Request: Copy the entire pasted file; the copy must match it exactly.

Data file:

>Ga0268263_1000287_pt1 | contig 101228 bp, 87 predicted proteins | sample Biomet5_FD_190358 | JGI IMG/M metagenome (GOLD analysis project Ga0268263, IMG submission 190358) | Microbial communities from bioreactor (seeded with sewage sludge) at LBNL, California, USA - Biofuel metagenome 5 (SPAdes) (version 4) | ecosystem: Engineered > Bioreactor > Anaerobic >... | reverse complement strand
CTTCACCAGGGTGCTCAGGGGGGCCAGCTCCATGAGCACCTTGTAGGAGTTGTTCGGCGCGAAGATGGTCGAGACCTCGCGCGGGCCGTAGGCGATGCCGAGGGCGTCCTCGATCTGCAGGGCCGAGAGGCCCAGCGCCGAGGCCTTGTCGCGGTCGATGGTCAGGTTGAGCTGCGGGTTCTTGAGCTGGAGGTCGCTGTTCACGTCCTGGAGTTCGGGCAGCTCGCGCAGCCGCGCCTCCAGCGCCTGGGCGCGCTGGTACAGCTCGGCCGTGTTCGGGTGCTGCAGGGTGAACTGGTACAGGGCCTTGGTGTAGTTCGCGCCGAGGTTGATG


>Ga0268263_1000287_pt1 | contig 101228 bp, 87 predicted proteins | sample Biomet5_FD_190358 | JGI IMG/M metagenome (GOLD analysis project Ga0268263, IMG submission 190358) | Microbial communities from bioreactor (seeded with sewage sludge) at LBNL, California, USA - Biofuel metagenome 5 (SPAdes) (version 4) | ecosystem: Engineered > Bioreactor > Anaerobic >... | reverse complement strand
CTTCACCAGGGTGCTCAGGGGGGCCAGCTCCATGAGCACCTTGTAGGAGTTGTTCGGCGCGAAGATGGTCGAGACCTCGCGCGGGCCGTAGGCGATGCCGAGGGCGTCCTCGATCTGCAGGGCCGAGAGGCCCAGCGCCGAGGCCTTGTCGCGGTCGATGGTCAGGTTGAGCTGCGGGTTCTTGAGCTGGAGGTCGCTGTTCACGTCCTGGAGTTCGGGCAGCTCGCGCAGCCGCGCCTCCAGCGCCTGGGCGCGCTGGTACAGCTCGGCCGTGTTCGGGTGCTGCAGGGTGAACTGGTACAGGGCCTTGGTGTAGTTCGCGCCGAGGTTGATG